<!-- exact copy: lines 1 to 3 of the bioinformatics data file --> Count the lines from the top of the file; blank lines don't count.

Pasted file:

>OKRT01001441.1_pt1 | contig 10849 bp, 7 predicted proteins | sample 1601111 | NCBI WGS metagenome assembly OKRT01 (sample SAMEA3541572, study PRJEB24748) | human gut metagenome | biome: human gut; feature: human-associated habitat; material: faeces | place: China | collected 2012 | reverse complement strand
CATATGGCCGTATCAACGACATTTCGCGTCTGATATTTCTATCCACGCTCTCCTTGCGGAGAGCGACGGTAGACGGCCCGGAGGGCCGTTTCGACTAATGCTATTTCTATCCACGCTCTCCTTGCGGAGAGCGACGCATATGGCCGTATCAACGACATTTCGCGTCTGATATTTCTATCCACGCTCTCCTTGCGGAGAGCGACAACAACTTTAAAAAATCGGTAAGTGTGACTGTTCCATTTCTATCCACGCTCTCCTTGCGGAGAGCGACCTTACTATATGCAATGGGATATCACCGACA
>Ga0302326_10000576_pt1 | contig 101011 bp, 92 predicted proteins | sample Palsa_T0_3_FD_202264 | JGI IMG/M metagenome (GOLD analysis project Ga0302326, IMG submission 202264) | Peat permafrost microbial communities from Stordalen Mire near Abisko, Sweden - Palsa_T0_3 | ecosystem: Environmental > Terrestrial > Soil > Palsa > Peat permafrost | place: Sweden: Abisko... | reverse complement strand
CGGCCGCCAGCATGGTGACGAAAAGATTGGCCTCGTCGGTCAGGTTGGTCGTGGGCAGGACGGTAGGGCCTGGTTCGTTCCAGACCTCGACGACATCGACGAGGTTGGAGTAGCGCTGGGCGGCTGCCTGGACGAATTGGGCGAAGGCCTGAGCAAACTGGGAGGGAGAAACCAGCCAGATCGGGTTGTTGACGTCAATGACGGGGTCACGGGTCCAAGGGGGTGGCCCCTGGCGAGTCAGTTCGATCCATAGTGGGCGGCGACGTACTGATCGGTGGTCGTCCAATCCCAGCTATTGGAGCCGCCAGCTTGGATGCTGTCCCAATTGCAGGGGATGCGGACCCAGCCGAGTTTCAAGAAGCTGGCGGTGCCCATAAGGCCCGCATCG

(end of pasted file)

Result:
>OKRT01001441.1_pt1 | contig 10849 bp, 7 predicted proteins | sample 1601111 | NCBI WGS metagenome assembly OKRT01 (sample SAMEA3541572, study PRJEB24748) | human gut metagenome | biome: human gut; feature: human-associated habitat; material: faeces | place: China | collected 2012 | reverse complement strand
CATATGGCCGTATCAACGACATTTCGCGTCTGATATTTCTATCCACGCTCTCCTTGCGGAGAGCGACGGTAGACGGCCCGGAGGGCCGTTTCGACTAATGCTATTTCTATCCACGCTCTCCTTGCGGAGAGCGACGCATATGGCCGTATCAACGACATTTCGCGTCTGATATTTCTATCCACGCTCTCCTTGCGGAGAGCGACAACAACTTTAAAAAATCGGTAAGTGTGACTGTTCCATTTCTATCCACGCTCTCCTTGCGGAGAGCGACCTTACTATATGCAATGGGATATCACCGACA
>Ga0302326_10000576_pt1 | contig 101011 bp, 92 predicted proteins | sample Palsa_T0_3_FD_202264 | JGI IMG/M metagenome (GOLD analysis project Ga0302326, IMG submission 202264) | Peat permafrost microbial communities from Stordalen Mire near Abisko, Sweden - Palsa_T0_3 | ecosystem: Environmental > Terrestrial > Soil > Palsa > Peat permafrost | place: Sweden: Abisko... | reverse complement strand